City data appears to support Edgemoor’s position that a carve-out is essential. Only about half of the city’s approximately 640 certified minority and women-owned businesses are unionized.
“We do not believe the project would be successful in meeting (hiring) goals if it were designated all union,” the city’s human resources director, Phillip Yelder, told a City Council committee late last year. “We believe there must be an inclusion for all contractors to be able to participate.”
In an effort to prod the sides to agreement, Mayor Sly James summoned the players to a meeting on Jan. 4. Those who attended the session included Alise Martiny, business manager for the Greater Kansas City Building and Construction Trades Council, and Stricker of Edgemoor.
Martiny declined to comment on the meeting or talks with the company.
Joni Wickham, James’ chief of staff, said the mayor reminded the group that he was bound by Missouri law, which prohibits government officials from giving preferential treatment to unions on public sector projects.
“He doesn’t want to prescribe whatever the agreement is, but he wants them to work it out,” Wickham said.
What emerged from the meeting was an idea for two unusual community forums to be held this week
Minority construction contractors have been invited to meet with union leaders, Edgemoor and the companies that will be building the terminal (Clarkson, Clark and Weitz). The objective will be to hear from potential minority and women subcontractors and explore how more of them can be brought into a labor agreement.
“Take the opportunity to interact with leaders of our joint venture team as well as the leadership of the Kansas City Labor Unions,” a flier for the gatherings says.
The meetings are scheduled for 3 pm. Tuesday and Thursday at the Minority Contractors Association offices on Wayne Avenue.
Stakeholders in the KCI project expressed the hope that the sessions will improve the tone of an historically difficult relationship.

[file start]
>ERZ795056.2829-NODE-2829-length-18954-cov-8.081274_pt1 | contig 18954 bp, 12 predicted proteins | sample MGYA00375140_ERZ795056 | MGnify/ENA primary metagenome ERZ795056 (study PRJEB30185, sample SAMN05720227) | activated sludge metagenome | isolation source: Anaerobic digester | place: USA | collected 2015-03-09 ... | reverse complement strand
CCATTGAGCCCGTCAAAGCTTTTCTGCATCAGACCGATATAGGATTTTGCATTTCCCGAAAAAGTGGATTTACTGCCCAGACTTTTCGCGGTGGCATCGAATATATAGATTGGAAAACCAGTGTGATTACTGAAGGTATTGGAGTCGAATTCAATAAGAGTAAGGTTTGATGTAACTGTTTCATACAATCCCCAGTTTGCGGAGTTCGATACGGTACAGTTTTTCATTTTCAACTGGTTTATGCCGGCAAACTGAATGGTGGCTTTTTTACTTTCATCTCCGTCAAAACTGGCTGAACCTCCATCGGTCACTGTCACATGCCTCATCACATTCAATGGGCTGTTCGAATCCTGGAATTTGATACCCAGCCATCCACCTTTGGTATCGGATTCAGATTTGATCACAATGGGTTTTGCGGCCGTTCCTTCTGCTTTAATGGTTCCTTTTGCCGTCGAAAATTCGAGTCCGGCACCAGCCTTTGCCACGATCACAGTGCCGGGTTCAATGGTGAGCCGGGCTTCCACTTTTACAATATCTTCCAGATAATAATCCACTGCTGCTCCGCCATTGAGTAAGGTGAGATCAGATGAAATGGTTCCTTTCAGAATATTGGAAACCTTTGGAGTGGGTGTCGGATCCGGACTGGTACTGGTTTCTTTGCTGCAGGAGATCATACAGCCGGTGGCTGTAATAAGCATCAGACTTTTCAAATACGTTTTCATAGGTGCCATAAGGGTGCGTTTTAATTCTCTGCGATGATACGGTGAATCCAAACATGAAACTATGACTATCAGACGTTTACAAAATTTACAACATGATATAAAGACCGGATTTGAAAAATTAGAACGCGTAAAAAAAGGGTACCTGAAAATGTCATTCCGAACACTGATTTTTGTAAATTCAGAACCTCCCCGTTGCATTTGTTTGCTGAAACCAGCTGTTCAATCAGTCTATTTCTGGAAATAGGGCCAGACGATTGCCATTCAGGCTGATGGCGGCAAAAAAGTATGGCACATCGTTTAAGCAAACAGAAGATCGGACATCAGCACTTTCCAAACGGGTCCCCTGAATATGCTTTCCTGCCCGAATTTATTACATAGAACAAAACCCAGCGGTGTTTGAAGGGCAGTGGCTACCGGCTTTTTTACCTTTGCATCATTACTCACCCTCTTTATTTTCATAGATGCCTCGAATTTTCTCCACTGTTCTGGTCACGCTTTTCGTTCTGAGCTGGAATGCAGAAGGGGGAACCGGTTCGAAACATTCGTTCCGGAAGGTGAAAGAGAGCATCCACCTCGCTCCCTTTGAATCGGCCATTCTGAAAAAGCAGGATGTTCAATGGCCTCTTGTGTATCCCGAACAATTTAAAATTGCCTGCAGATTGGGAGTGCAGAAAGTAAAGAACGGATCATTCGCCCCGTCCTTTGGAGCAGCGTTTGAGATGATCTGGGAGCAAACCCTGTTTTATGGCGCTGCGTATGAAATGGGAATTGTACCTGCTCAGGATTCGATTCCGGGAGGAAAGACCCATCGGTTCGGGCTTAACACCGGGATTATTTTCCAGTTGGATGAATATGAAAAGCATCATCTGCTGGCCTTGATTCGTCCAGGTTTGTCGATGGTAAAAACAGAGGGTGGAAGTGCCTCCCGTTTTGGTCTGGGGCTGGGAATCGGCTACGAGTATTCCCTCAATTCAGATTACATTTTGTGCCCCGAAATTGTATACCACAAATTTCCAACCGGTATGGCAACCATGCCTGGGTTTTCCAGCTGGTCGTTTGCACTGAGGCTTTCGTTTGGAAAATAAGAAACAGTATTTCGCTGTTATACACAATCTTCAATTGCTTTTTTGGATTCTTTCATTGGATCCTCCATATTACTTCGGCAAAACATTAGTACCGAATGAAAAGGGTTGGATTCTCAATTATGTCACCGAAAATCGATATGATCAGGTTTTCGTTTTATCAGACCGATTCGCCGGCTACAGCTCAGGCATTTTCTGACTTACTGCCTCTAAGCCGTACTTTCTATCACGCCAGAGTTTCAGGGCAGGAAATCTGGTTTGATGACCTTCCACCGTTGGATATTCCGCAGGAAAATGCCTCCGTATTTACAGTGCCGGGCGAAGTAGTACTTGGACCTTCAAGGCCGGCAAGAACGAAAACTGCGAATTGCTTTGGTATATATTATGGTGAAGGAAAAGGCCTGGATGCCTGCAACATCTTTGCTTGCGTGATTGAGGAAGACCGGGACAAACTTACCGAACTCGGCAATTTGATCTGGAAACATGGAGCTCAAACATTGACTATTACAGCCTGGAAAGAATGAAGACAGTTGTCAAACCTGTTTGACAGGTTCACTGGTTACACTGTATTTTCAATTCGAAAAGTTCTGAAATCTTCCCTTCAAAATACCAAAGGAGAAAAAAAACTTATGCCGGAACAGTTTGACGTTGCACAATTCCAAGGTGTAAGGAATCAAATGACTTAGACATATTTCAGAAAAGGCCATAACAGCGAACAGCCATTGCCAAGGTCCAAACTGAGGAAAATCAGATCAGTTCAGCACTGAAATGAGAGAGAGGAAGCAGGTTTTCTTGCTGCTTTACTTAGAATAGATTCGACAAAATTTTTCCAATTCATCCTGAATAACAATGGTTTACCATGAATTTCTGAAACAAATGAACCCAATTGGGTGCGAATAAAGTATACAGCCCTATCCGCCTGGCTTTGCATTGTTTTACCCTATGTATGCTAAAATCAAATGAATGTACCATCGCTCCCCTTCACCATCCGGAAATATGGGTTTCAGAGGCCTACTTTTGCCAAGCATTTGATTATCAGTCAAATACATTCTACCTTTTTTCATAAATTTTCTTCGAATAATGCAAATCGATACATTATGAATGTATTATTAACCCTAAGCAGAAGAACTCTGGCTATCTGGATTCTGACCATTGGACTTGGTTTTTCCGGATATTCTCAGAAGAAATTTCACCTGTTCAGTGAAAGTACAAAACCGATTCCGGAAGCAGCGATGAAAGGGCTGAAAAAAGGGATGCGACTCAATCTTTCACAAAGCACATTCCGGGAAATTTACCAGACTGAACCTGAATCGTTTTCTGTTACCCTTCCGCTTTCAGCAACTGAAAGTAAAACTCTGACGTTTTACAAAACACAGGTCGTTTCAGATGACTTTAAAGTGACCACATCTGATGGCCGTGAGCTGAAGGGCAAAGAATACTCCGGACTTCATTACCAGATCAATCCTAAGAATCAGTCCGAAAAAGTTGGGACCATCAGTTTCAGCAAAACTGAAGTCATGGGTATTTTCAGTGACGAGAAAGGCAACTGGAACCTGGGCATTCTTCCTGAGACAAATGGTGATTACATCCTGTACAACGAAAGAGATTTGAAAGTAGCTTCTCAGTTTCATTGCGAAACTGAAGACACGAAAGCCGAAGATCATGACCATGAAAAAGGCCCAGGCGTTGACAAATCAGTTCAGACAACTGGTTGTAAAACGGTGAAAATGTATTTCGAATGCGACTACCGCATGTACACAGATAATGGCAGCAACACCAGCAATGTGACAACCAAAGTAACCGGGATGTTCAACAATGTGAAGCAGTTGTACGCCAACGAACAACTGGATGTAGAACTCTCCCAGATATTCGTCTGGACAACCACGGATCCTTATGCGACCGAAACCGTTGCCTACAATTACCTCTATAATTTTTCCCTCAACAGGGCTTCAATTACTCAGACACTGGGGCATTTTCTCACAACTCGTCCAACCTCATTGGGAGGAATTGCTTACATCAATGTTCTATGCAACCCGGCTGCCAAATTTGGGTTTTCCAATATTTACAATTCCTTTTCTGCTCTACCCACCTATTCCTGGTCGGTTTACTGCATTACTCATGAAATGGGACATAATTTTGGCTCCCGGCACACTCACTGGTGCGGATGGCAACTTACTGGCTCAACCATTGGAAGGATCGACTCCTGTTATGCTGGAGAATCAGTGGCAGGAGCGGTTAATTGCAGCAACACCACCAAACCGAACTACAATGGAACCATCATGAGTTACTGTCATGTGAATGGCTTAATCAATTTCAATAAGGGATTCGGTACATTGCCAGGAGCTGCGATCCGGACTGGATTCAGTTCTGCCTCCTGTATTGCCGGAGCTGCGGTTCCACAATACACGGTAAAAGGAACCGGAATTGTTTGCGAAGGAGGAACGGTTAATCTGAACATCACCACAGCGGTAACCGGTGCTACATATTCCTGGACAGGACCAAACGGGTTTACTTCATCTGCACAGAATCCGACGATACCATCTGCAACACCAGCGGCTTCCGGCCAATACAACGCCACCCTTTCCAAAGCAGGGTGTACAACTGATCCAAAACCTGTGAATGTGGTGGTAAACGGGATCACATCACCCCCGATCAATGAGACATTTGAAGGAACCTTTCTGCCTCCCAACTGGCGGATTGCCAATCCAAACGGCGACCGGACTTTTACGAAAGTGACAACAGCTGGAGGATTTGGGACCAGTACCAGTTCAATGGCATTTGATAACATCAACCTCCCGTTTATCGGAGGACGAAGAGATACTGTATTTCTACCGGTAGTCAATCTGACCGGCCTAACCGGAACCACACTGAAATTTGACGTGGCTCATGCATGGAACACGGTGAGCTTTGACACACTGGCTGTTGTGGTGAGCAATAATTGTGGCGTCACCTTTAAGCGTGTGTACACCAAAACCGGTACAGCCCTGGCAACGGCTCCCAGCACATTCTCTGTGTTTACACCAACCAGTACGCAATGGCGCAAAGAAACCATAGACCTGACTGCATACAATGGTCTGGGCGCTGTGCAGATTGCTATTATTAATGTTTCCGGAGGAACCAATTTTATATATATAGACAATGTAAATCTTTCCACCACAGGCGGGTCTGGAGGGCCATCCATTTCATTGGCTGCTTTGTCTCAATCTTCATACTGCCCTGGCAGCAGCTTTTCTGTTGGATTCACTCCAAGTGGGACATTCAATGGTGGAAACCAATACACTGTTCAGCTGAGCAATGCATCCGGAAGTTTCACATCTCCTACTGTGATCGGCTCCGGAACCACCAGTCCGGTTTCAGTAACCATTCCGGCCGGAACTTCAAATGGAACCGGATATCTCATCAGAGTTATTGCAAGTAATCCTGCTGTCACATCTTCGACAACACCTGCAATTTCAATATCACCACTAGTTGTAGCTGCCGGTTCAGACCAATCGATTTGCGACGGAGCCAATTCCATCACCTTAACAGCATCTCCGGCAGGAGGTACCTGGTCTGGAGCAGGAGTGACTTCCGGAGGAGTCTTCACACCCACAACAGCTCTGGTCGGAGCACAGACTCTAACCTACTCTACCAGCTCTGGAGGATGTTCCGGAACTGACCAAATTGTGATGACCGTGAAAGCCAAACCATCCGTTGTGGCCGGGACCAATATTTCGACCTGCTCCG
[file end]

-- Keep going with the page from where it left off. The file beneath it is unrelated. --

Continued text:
“I would like to see the union community listen to the community at large and hear what they’re saying,” said Bridgette Williams, executive director of the Heavy Constructors Association, which represents about 150 builders and suppliers. “Hopefully, Edgemoor and the unions can go back to the table and figure out a path forward that benefits the community as a whole.”
Edgemoor appears to have made significantly more progress in meeting its 35 percent target for signing up minority and women-owned firms on the non-construction side of the project, including civil and structural engineers.
But even with a carve-out, Edgemoor will likely be hard pressed to meet its promise to the council, embedded in the MOU, for 35 percent minority and women participation in construction work on the airport. Over the last three years, their presence in city-supported development projects has averaged just over 22 percent.
“We campaigned for a new KCI on the firm promise that businesses and citizens in the Kansas City community would have an opportunity to participate on this once-in-a-lifetime project whether they were union or not,” said Reed, a candidate for mayor in 2019. “The unions should respect this promise and remember that if it were not for the citizens, there would be no project.”